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Regenerative Agriculture Podcast


Jun 20, 2018

Professor Lynn Long has worked in sweet cherry research and Extension at Oregon State University since 1988. At that time, the main cherry variety being grown was Bing on a Mazzard rootstock, leading to disease and susceptibility to weather pressure. Lynn has been an advocate for diversity in varieties and rootstocks, maintaining a cherry variety trial since 1996, and evaluating nearly 100 varieties and selections for potential adoption by the sweet cherry industry in the Pacific Northwest. He has been instrumental in progressing the use of dwarfing rootstocks and new training systems in commercial orchards. Long has authored many publications and has spoken in grower oriented meetings in 16 countries around the world. 

In this episode, Lynn and I discuss the future of sweet cherry production. Lynn believes the future development of tree fruit will emerge when we begin better managing ‘the other half of the tree' - the root system.  
  • How soil health and compost applications contribute to varietal performance
  • How modern dwarf rootstocks compare to older varieties
  • What is the future of biological and mechanical solutions to automate harvesting
  • Successfully reducing bacterial canker with plant nutrition
  • ...And more! 
Very thought provoking for any tree fruit grower!
 
 
 

Support For This Show

This episode is brought to you by AEA - Advancing Eco Agriculture - leading regenerative agriculture since 2006.

Visit www.advancingecoag.com today and learn how AEA can help you increase quality + yield.

 

 

Resources

Cherries: Botany, Production and Uses

https://extension.oregonstate.edu/people/lynn-long

 

 

Episode 12 - Lynn Long - Highlights

2:45 - What are some memorable moments that have lead Lynn to where he is today?

  • In the 90’s, cherry production was focused on one single variety. There wasn’t a lot of diversity at the time.
  • In 1994, Lynn went to Europe and gained knowledge that changed the way cherries are farmed in the US

 

4:10 - What shift happened, and how did Lynn start managing trees differently?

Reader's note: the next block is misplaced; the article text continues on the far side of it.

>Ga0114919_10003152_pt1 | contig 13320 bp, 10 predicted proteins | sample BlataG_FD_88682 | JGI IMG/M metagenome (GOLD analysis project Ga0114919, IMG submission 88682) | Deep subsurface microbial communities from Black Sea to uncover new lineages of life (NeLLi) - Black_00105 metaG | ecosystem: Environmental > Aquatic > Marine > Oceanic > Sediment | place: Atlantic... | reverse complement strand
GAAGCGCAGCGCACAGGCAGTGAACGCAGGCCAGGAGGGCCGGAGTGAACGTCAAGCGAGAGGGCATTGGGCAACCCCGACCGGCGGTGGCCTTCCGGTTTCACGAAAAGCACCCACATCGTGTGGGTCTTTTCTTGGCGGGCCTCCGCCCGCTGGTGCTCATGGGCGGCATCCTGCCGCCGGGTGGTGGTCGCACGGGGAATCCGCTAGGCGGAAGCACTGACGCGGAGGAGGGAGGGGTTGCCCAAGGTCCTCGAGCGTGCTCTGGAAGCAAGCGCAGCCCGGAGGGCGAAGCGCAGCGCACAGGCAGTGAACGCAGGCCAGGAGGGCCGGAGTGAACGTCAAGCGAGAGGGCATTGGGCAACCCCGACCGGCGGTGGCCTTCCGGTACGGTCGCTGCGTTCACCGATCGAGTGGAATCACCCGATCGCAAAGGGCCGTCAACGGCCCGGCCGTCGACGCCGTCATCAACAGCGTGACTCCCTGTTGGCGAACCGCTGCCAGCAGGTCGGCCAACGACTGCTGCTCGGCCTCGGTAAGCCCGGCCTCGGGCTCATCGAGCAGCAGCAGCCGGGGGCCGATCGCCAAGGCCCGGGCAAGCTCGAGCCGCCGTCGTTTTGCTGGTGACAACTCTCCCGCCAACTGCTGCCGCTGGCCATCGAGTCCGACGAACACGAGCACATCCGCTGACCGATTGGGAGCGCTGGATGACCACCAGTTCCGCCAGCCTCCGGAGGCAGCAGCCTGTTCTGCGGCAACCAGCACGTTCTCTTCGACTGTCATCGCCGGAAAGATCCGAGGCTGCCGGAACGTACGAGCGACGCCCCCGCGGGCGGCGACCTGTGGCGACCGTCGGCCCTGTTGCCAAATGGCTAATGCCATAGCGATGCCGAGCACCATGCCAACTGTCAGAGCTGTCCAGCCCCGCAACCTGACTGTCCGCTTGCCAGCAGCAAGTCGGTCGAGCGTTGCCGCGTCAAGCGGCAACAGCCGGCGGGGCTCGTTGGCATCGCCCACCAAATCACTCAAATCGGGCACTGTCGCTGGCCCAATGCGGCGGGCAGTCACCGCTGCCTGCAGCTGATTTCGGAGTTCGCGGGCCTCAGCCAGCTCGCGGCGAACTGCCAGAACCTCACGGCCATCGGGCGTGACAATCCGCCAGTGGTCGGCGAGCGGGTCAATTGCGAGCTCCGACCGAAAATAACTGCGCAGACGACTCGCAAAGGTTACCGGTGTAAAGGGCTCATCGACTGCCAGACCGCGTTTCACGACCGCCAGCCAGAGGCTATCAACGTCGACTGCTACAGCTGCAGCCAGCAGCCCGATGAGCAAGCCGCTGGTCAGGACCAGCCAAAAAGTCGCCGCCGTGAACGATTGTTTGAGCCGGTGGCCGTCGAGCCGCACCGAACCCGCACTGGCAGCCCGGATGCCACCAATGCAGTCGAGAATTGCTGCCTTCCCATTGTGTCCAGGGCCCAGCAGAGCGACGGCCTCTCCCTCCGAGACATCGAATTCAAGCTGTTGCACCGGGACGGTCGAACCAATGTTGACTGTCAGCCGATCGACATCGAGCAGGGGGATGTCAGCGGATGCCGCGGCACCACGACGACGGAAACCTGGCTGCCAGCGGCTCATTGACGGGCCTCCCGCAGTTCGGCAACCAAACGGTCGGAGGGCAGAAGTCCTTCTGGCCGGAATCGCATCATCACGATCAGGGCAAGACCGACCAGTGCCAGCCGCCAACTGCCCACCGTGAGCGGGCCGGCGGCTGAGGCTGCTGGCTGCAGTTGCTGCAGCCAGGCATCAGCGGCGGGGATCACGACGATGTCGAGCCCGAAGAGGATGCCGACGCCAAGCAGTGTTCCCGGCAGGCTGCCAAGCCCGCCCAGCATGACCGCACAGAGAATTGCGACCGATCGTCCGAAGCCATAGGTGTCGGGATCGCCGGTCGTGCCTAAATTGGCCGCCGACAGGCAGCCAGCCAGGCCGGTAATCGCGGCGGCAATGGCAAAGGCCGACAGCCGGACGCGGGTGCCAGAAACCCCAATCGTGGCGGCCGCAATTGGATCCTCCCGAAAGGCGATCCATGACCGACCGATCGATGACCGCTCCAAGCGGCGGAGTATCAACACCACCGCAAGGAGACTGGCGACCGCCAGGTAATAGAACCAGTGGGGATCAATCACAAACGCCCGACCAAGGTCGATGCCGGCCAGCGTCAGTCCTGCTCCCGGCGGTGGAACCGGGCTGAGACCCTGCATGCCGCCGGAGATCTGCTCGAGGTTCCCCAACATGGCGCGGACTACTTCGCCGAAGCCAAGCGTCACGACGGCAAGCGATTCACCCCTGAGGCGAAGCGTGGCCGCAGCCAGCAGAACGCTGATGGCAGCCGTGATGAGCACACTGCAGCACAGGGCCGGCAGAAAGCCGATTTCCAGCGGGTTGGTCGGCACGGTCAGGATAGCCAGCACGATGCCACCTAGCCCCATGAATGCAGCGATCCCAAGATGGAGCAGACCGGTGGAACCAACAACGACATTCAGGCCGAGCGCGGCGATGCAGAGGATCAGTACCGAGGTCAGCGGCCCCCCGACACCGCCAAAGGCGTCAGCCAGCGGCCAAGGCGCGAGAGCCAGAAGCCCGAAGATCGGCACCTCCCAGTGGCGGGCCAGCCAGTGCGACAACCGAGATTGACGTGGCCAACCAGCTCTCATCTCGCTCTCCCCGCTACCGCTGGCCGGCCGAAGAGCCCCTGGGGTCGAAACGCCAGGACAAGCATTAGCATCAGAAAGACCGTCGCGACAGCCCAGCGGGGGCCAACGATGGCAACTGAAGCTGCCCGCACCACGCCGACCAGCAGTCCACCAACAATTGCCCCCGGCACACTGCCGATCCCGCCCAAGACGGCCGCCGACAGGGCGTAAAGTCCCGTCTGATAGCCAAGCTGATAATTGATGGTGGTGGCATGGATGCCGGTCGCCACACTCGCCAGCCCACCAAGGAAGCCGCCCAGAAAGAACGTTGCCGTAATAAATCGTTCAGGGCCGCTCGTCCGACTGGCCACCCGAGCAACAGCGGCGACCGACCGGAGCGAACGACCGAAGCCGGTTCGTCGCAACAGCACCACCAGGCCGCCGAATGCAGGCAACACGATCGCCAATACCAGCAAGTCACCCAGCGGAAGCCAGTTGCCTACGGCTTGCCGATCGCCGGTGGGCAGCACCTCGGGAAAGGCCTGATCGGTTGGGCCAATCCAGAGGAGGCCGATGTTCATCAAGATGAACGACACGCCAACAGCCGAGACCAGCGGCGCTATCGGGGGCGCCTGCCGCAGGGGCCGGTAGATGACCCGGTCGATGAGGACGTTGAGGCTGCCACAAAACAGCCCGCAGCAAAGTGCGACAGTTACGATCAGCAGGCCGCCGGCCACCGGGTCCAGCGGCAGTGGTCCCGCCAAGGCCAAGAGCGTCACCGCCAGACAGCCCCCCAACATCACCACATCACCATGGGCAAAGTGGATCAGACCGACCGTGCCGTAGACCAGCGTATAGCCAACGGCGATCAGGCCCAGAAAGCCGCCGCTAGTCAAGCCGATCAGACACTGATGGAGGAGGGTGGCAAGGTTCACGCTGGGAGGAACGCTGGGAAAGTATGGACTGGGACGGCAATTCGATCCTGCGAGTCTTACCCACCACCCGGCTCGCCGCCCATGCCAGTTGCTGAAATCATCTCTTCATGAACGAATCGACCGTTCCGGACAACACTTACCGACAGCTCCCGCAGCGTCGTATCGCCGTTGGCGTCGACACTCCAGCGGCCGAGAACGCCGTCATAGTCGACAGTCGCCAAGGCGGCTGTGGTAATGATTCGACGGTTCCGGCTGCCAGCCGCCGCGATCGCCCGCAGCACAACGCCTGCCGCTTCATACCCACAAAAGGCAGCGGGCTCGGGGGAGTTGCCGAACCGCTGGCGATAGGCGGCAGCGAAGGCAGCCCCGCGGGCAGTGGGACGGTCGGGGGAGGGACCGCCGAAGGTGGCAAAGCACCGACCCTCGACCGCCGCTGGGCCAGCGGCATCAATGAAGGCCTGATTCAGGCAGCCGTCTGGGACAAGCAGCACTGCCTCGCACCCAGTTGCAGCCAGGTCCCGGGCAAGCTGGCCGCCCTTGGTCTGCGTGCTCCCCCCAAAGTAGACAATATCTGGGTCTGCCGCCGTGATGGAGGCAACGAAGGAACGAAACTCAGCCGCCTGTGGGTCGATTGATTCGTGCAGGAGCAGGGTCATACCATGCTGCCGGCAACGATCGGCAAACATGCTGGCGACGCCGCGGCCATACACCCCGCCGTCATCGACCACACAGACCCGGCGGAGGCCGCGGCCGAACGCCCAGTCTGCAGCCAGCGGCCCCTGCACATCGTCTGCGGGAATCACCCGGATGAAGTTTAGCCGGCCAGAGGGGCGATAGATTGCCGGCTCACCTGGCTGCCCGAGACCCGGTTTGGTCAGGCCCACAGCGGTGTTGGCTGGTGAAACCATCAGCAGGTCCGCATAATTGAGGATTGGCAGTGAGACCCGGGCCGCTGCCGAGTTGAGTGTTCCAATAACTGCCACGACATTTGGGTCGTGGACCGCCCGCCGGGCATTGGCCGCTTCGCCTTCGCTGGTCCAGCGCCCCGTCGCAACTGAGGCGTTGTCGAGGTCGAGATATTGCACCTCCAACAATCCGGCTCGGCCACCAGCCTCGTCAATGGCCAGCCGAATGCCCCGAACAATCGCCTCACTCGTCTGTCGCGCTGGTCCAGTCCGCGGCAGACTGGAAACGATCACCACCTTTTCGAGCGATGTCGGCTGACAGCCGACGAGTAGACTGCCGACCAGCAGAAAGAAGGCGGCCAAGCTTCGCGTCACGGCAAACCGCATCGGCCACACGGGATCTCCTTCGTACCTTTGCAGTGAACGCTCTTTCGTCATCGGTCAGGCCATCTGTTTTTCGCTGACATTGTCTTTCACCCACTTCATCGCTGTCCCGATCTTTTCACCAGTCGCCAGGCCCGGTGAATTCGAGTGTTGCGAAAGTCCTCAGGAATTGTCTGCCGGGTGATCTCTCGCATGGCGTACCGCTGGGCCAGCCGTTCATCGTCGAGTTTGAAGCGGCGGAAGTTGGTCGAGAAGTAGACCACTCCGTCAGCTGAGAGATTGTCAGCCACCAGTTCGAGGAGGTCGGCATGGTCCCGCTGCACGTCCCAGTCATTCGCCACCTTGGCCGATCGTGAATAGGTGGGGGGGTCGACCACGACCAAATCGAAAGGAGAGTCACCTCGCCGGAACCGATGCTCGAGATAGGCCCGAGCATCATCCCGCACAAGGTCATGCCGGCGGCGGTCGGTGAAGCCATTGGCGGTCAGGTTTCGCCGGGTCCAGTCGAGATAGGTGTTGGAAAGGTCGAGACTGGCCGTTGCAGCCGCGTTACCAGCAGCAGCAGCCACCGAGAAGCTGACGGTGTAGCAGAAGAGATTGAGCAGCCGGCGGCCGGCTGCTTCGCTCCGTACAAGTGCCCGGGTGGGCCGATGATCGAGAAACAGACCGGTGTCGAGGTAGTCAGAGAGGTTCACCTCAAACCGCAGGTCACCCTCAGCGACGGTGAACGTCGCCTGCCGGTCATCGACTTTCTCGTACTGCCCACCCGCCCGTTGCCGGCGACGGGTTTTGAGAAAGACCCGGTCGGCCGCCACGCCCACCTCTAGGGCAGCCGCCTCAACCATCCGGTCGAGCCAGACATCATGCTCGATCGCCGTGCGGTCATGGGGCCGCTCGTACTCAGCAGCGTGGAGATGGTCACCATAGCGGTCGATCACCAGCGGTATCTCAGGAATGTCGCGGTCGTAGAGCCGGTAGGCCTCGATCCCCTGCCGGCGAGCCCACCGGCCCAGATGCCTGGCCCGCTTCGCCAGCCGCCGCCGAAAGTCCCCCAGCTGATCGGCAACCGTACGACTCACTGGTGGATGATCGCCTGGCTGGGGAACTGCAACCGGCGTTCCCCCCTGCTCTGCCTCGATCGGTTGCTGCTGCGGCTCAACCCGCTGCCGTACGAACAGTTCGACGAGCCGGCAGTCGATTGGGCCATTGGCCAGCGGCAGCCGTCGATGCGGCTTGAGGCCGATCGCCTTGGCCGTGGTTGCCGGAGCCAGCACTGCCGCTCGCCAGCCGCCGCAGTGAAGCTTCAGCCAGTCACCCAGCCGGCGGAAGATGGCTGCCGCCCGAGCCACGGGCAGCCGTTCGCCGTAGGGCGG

• Lynn had been researching cherry rootstock
  • Lynn saw what farms in Germany, France, Spain, and elsewhere in Europe were doing, and brought this knowledge back to help growers understand

 

7:40 - How does the vigor of modern dwarf rootstock compared to older varieties?

  • A lot of farmers prefer older varieties
  • Dwarfing rootstock seen to be more shallow

 

9:10 - What has been missing in looking at the “other half of the tree”

  • Everything from research to management has been focused on only half the tree - the top half.
  • We are seeing more and more research being done on what is happening below ground with the tree

 

11:20 - What are some of the things Lynn has observed to cause him to start to wonder what is happening in the soil profile?

  • Dwarfing rootstock in hard soil affecting the growth and behavior of trees
  • Leaves look stressed and wilted, impacting food quality
  • Keeping microorganisms alive throughout the entire year to affect the health of the ecosystem and the tree

 

14:20 - What has Lynn learned from compost trials?

  • Struggling orchards turned around
  • Taking stress off the tree by keeping soil cooler
  • How can adding organic soil help the health of the tree?
  • Success Lynn has seen in Chile

 

18:00 - What has been something that has surprised Lynn?

  • The grower community being open with ideas and their operations
  • Growers who share the most often receive the most

 

21:30 - What is something that Lynn believes the be true that is different from the mainstream? 

  • Mainstream agriculture is only focusing on the top half of the tree

 

23:30 - How does managing what is happening below the soil change how we manage above the soil?

  • Issues we are struggling with now may become minor issues later

 

26:00 - How will the canopy be affected by a changing root system?

  • Getting high-quality fruit all around the tree, not just the top

 

29:20 - Success in reducing bacterial canker through ecosystem management

 

33:30 - What is a resource Lynn would recommend?

 

35:40 - What does Lynn wish he was asked?

  • Where is cherry production going in the future?

 

37:00 - What does Lynn think the future holds in fruit and vegetable production

  • Labor shortage problem
  • Mechanical and biological solutions to getting cherries off trees without laborers

 

40:00 - How does Lynn see an orchard of the future?

  • Being able to automate the process of collecting cherries without dropping quality

 

 

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